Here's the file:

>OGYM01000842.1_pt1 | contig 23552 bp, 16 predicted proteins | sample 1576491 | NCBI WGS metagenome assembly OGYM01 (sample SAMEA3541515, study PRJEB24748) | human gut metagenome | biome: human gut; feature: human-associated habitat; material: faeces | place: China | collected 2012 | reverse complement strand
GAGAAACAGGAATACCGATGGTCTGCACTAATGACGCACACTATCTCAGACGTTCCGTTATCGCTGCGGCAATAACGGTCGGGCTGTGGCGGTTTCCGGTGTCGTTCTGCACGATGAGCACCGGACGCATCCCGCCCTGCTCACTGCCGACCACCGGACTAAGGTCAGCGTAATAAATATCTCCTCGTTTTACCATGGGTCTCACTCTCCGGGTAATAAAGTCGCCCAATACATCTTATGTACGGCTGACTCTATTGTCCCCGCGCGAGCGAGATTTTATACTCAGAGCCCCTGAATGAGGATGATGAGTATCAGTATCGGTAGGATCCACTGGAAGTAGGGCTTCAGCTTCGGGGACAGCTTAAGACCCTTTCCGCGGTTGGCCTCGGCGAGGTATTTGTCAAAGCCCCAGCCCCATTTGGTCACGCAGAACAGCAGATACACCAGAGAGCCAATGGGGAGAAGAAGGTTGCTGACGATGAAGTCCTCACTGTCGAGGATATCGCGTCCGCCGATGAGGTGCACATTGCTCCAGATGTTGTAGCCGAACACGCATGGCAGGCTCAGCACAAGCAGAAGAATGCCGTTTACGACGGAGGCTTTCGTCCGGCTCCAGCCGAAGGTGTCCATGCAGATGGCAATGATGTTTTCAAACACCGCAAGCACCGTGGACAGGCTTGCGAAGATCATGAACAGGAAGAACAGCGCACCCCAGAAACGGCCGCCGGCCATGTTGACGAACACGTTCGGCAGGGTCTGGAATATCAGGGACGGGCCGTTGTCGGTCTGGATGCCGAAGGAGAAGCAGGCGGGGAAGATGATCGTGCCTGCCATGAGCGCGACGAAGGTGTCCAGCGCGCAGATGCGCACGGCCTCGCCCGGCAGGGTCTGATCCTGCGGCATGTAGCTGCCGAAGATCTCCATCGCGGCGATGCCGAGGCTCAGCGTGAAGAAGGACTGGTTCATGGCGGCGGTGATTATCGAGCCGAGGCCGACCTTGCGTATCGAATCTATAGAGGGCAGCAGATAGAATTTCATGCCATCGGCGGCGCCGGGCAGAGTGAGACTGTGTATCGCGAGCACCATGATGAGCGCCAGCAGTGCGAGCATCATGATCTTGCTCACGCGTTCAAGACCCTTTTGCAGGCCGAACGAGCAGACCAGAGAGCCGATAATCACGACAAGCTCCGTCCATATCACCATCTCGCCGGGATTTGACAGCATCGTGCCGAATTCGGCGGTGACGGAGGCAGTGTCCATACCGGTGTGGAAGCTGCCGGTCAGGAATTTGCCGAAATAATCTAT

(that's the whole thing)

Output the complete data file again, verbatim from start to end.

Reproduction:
>OGYM01000842.1_pt1 | contig 23552 bp, 16 predicted proteins | sample 1576491 | NCBI WGS metagenome assembly OGYM01 (sample SAMEA3541515, study PRJEB24748) | human gut metagenome | biome: human gut; feature: human-associated habitat; material: faeces | place: China | collected 2012 | reverse complement strand
GAGAAACAGGAATACCGATGGTCTGCACTAATGACGCACACTATCTCAGACGTTCCGTTATCGCTGCGGCAATAACGGTCGGGCTGTGGCGGTTTCCGGTGTCGTTCTGCACGATGAGCACCGGACGCATCCCGCCCTGCTCACTGCCGACCACCGGACTAAGGTCAGCGTAATAAATATCTCCTCGTTTTACCATGGGTCTCACTCTCCGGGTAATAAAGTCGCCCAATACATCTTATGTACGGCTGACTCTATTGTCCCCGCGCGAGCGAGATTTTATACTCAGAGCCCCTGAATGAGGATGATGAGTATCAGTATCGGTAGGATCCACTGGAAGTAGGGCTTCAGCTTCGGGGACAGCTTAAGACCCTTTCCGCGGTTGGCCTCGGCGAGGTATTTGTCAAAGCCCCAGCCCCATTTGGTCACGCAGAACAGCAGATACACCAGAGAGCCAATGGGGAGAAGAAGGTTGCTGACGATGAAGTCCTCACTGTCGAGGATATCGCGTCCGCCGATGAGGTGCACATTGCTCCAGATGTTGTAGCCGAACACGCATGGCAGGCTCAGCACAAGCAGAAGAATGCCGTTTACGACGGAGGCTTTCGTCCGGCTCCAGCCGAAGGTGTCCATGCAGATGGCAATGATGTTTTCAAACACCGCAAGCACCGTGGACAGGCTTGCGAAGATCATGAACAGGAAGAACAGCGCACCCCAGAAACGGCCGCCGGCCATGTTGACGAACACGTTCGGCAGGGTCTGGAATATCAGGGACGGGCCGTTGTCGGTCTGGATGCCGAAGGAGAAGCAGGCGGGGAAGATGATCGTGCCTGCCATGAGCGCGACGAAGGTGTCCAGCGCGCAGATGCGCACGGCCTCGCCCGGCAGGGTCTGATCCTGCGGCATGTAGCTGCCGAAGATCTCCATCGCGGCGATGCCGAGGCTCAGCGTGAAGAAGGACTGGTTCATGGCGGCGGTGATTATCGAGCCGAGGCCGACCTTGCGTATCGAATCTATAGAGGGCAGCAGATAGAATTTCATGCCATCGGCGGCGCCGGGCAGAGTGAGACTGTGTATCGCGAGCACCATGATGAGCGCCAGCAGTGCGAGCATCATGATCTTGCTCACGCGTTCAAGACCCTTTTGCAGGCCGAACGAGCAGACCAGAGAGCCGATAATCACGACAAGCTCCGTCCATATCACCATCTCGCCGGGATTTGACAGCATCGTGCCGAATTCGGCGGTGACGGAGGCAGTGTCCATACCGGTGTGGAAGCTGCCGGTCAGGAATTTGCCGAAATAATCTAT